Updated: Sep 9
She persisted is more than a quote, it is my story...
and with the Roe v Wade reversal...
Who Said Nevertheless, She Persisted?
Mitch McConnell, the longest-serving Senate Republican Leader in American history, unanimously elected to lead the conference eight times since 2006. He was talking about Democrat Elizabeth Warren.
The Origins of the She Persisted Quote
"Nevertheless, she persisted," is a motto adopted by the modern day feminist movement in 2017 after an incident in the US Senate.
US Senator Elizabeth Warren was persistent in her determination to read a letter while voicing her opinion against Jeff Sessions confirmation as US Attorney General. Men in the Senate kept trying to silence her and she did not let that stop her, she read the letter. When the media asked Mitch McConnell about his attempts to silence her , he said, "Nevertheless, She Persisted."
During the confirmation of Jeff Sessions as Attorney General, Elizabeth Warren protested his appointment and proceeded to read a letter written by Coretta Scott King, widow of Martin Luther King, about her opinion of Mr. Sessions' lack of suitability as a federal judge. As Senator Warren read the letter, she was interrupted by Republican Senator Chair Seve Daines and soon after, Senator Mitch McConnel asked for a vote to silence Senator Warren forcing her to take her seat.
At this point Democrat Senator Jeff Merkley continued to read the letter without disruption or a vote to silence him.
Afterwards, a reporter asked Mitch McConnel for his thoughts on the Senate silencing Senator Warren, to which he replied, Senator Warren was giving a lengthy speech. She had appeared to violate the rule. She was warned. She was given an explanation. Nevertheless, she persisted.
As women, we have had our voices silenced by men too often and to see it in our government was upsetting for those who have been silenced by the men in their lives too often. So in 2018, women adopted the quote as the rally cry for the rights of women on International Women's month for that year.
I still experience this and have in a number of ways. Not getting the job because, "They went with the man, though I was the better candidate." Came the voice of the recruiter through the phone, she was less than impressed and vowed to never work with them again. I've had men tell me that I didn't know what I was talking about or they weren't interested, only to have a man tell them the same thing and think it was the best idea since sliced bread.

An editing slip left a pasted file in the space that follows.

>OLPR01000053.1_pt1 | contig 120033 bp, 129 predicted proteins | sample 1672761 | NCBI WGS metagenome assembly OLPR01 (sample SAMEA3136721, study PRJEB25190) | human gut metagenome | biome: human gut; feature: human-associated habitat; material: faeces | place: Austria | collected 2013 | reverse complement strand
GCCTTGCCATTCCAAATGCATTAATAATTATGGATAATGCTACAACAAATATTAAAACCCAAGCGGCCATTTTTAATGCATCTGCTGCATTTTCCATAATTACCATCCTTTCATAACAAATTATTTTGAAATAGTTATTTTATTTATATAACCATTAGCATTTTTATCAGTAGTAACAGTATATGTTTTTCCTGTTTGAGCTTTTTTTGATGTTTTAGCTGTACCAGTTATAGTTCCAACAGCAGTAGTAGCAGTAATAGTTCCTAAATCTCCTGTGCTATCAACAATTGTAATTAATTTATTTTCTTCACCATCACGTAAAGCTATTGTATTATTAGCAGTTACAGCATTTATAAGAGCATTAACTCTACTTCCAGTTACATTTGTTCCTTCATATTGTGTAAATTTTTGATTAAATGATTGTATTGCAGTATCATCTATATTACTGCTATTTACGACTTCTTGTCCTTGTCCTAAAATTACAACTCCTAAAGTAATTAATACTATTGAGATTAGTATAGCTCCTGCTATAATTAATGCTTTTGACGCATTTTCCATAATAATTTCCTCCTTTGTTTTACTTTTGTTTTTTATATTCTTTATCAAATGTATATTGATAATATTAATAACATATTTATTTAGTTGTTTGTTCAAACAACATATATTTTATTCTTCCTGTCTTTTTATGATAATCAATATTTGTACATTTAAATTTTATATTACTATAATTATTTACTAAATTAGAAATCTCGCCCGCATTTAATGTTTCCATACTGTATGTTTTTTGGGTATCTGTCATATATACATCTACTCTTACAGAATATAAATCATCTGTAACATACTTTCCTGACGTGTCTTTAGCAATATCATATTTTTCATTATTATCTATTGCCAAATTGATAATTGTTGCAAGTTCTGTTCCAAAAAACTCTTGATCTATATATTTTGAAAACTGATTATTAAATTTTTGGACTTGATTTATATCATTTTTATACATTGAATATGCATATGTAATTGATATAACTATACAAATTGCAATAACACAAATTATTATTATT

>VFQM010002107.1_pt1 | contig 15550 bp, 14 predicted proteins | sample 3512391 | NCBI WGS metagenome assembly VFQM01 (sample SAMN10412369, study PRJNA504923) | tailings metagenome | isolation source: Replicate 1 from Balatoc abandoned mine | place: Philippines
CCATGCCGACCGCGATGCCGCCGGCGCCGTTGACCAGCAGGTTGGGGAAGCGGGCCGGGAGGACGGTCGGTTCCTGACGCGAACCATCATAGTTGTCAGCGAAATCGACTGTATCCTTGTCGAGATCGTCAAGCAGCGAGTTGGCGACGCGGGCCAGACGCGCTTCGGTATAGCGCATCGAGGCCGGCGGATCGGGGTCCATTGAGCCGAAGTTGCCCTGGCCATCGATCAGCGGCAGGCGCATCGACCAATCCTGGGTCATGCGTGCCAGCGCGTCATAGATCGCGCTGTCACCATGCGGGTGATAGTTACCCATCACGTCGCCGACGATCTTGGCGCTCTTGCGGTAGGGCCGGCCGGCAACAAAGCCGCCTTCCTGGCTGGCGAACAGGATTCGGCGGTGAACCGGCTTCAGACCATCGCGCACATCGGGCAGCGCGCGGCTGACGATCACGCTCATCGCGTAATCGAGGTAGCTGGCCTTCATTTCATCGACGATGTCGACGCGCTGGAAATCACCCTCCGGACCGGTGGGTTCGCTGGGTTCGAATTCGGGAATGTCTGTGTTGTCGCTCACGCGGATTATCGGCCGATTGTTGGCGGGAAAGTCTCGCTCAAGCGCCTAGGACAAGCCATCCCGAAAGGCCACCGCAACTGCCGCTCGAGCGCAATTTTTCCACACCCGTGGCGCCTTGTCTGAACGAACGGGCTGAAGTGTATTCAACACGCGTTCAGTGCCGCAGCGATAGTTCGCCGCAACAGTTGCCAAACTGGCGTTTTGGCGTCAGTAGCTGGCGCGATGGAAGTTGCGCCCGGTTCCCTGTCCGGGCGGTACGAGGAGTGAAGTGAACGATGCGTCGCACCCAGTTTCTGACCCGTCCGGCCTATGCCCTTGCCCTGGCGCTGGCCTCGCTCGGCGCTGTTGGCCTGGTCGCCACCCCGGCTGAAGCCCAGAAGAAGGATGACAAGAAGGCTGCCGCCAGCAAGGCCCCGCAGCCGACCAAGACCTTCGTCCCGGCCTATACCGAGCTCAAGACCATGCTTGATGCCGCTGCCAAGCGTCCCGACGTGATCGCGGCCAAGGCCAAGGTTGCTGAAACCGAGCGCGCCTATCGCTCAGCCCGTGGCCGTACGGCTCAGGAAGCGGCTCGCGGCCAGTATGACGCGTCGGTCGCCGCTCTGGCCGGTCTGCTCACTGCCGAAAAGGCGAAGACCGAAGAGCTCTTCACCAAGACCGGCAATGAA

What Journalists had to say
According to Daniel Victor of The New York Times, "A broader theme—that women are too commonly shushed or ignored—emerged on social media." Victor also noted that "a man silencing a woman struck some as all too common", and "rang familiar with many women who had their own stories of being silenced."
The Atlantic's Megan Garber wrote, "American culture tells women to be quiet—many ways they are reminded that the
y would really be so much more pleasing if they would just smile a little more, or talk a little less, or work a little harder to be pliant and agreeable." Further, she wrote, when Senator Warren was silenced, "many women, regardless of their politics or place ... felt that silencing, viscerally ... Because, regardless of their politics or place, those women have heard the same thing, or a version of it, many times before."
Heidi Stevens of the Chicago Tribune commented, "Three little words that women can draw on for decades to come, when something needs to be said and, darn it, we plan to say it. When we're being talked over in meetings. When we're fighting to be heard in male-dominated fields. When we're standing up for our values. When we're doing valuable work and people reduce us
to our appearance."
Valerie Schultz wrote in America: the Jesuit Review of Faith & Culture, "It is a phrase we women embrace because persistence is what we do." After describing stories of persistent women from the Gospels, she concluded:
We women persist. Isn't that our job? Throughout history, we have persisted in our quest for respect, for justice, for equal rights, for suffrage, for education, for enfranchisement, for recognition, for making our voices heard. In the face of violence, of opposition, of ridicule, of belittlement, even of jail time, nevertheless, we have persisted.
— Valerie Schultz, America: The Jesuit Review of Faith & Culture
Join us to discuss, "What it means to be a woman in the 21st Century"
From the Atlantic:
Mitch McConnell silenced Elizabeth Warren in the Senate chamber. That only made her voice louder.
When presiding Senate chair Steve Daines, of Montana, interrupted his colleague, Elizabeth Warren, as she was reading the words of Coretta Scott King on the Senate floor on Tuesday evening—and, then, when Senate majority leader Mitch McConnell intervened to prevent her from finishing the speech—many women, regardless of their politics or place, felt that silencing, visceral